When people think of athletics, they often think of overpaid professional athletes and all of the glamour that the mainstream athletics market has to offer. What is lost is where the true heart of athletics lies, in one’s hometown newspaper and on the local athletic fields. You see, professional sports is just one part of the athletic world – one role that athletics plays in society. The role of athletics in society is not so simple to define. Athletics represents many different things to many different people. The role of athletics in society is complex and has been since the days of the marathon run in Ancient Greece to the Gladiator games in Rome to the current American international professional leagues. Sports touch us all in one way or another, whether it be at a recreational level, a community level or a professional regional level. What is even greater is what sports provide to us as a whole. The true role of athletics is as a character builder/developer, an identity builder, an opportunity provider, a health and fitness tool along with being an economic factor.
Even back throughout the course of history, sports has taken on many roles. Athletics, in it’s competitiveness form, has likely been part of the human condition since our early ancestors. It evolved into a way to efficiently getting things done – ie. Running to get a message to someone – and as entertainment. This was popularized in Ancient Rome during the Gladiator games. These games, and chariot races, were the beginning of sports as we know it today and was used for entertainment purposes. However, it was at its most primitive form. These were not the days of light-hearted gatherings to watch a game. Gladiator games were fought to the death and many other “games” of the time were fought with the defeated being deceased. As time evolved, sports came to take on the characteristics that we are familiar with today and the role of athletics, as we have defined it, came to resemble itself as we know it today with blends of entertainment, recreation, character development/building, health builder, opportunity provider and economic factor.
The first role of sports that I will discuss is that of sports as a character developer/builder, identity builder and opportunity provider. Sports, at its core, is about competition. The goal is usually outperform your opponent either through intelligence, strategy or strength. Many times, it is a combination of all three of these factors. How does this play into providing opportunity and revealing character? Simply, the outcome is decided by how well you or your team performed. Major League Baseball Hall of Famer Ted Williams once said, “Baseball gives every American boy a chance to excel. Not just to be as good as someone else, but to be better.” Some people, boy and girl, are able to do that through sports. However, they have to have the right make-up, the right values. An individual can have all of the talent in the world but if they can’t function as a member of a team or take care of themselves, the athletic world will not be there to provide for them in the long run. On the contrary, if one works hard and perseveres, they have fighting chance to gain something from the world of sports. While it is true that this is not always the case as nothing is handed to us and many people have had an unrequited love with sports, it gives you a chance – and a chance is all you need if you are willing to work hard to make it worth-while.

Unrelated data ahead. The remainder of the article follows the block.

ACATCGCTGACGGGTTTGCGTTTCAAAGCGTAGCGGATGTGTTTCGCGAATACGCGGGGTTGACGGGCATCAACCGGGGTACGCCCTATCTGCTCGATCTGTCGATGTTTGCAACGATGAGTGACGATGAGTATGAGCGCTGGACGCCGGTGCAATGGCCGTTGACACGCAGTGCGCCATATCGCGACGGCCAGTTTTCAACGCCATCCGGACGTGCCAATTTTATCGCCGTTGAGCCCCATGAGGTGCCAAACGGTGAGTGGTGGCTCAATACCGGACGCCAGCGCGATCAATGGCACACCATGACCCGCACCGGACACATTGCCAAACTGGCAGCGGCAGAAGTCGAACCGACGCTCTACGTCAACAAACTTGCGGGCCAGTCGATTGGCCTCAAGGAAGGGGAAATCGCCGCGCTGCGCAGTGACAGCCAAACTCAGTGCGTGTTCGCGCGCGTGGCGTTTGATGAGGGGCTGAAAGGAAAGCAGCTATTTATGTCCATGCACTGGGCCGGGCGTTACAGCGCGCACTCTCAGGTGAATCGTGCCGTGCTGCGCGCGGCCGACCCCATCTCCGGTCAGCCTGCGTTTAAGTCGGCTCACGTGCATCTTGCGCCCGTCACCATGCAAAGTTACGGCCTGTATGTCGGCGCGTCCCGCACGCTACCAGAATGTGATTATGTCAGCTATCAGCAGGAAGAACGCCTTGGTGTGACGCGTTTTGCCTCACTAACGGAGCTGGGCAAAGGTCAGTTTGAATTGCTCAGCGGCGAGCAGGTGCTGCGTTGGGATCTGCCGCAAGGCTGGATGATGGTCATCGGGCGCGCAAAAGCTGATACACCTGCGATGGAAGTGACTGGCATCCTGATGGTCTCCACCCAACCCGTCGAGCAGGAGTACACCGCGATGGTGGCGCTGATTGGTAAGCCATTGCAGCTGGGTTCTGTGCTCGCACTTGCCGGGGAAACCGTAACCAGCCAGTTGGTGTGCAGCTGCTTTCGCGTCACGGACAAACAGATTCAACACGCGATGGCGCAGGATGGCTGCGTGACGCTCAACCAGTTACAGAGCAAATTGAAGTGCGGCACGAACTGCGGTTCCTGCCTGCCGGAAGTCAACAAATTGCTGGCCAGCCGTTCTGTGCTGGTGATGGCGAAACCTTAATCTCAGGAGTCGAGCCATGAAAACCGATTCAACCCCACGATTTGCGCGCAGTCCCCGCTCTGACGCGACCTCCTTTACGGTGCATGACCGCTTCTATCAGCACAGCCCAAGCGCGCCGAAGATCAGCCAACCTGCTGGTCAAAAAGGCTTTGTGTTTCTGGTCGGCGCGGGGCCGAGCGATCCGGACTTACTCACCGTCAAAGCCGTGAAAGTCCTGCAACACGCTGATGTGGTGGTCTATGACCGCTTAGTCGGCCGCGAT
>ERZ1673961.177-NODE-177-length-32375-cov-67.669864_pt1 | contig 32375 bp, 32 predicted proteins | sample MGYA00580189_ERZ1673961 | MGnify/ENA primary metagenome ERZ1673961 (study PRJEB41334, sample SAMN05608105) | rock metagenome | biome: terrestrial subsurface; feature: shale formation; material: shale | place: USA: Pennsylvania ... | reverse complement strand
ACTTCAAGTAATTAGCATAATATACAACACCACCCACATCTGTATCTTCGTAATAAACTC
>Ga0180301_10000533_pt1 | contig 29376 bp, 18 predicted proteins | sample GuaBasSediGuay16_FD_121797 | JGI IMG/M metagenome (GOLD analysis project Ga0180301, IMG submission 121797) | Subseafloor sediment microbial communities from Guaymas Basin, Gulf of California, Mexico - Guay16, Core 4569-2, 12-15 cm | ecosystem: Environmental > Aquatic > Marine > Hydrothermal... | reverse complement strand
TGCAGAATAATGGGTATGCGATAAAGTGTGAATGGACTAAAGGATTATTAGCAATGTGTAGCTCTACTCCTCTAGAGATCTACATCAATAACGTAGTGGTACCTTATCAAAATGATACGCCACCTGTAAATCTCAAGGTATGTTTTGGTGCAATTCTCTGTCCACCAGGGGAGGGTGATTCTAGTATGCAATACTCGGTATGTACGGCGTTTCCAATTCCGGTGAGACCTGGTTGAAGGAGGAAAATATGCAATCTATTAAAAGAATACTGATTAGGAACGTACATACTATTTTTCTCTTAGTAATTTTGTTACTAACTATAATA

This is how and why sports is a character builder and developer. John Wooden once said that sports don’t build character, they reveal it. This is true in the sense that sports allows us to see what our values deep within are and what we believe in. These values define how we handle situations both in life and on the playing field alike. As I said in an earlier lesson on Athletic Development in Youth, “Our values define who we are and how we have been raised, taught or the situation that we were born into. Athletics provides a window to let the world know who you are and how that affects what happens on the playing field.” How we act and define ourselves in life and on the field of play, both as a collective team and as an individual, builds our identity. Our identity is something that we can either be proud of or something that we are not proud of and know that we need to improve. It can be as simple as reacting badly after a mistake during play and letting that impact the rest of your game negatively. This impacts your team in a negative manner. Likewise, the inverse is true during a positive sequence of events. As the game is about more than any one person, how the community views you and your team is defined by these moments as well. Ideally, you want everything to be positive, both your character and reputation. Hall of Fame Basketball Coach John Wooden would tell his players to “Be more concerned with your character than your reputation, because your character is what you really are, while your reputation is merely what others think you are.” Taking that a step further, allow your character to become your reputation. As having these both in the negative is a detrimental fact for all, strive to make it positive. That is putting yourself and those around you on the road to success as we have defined in earlier lessons of being the best that you know you are capable of becoming.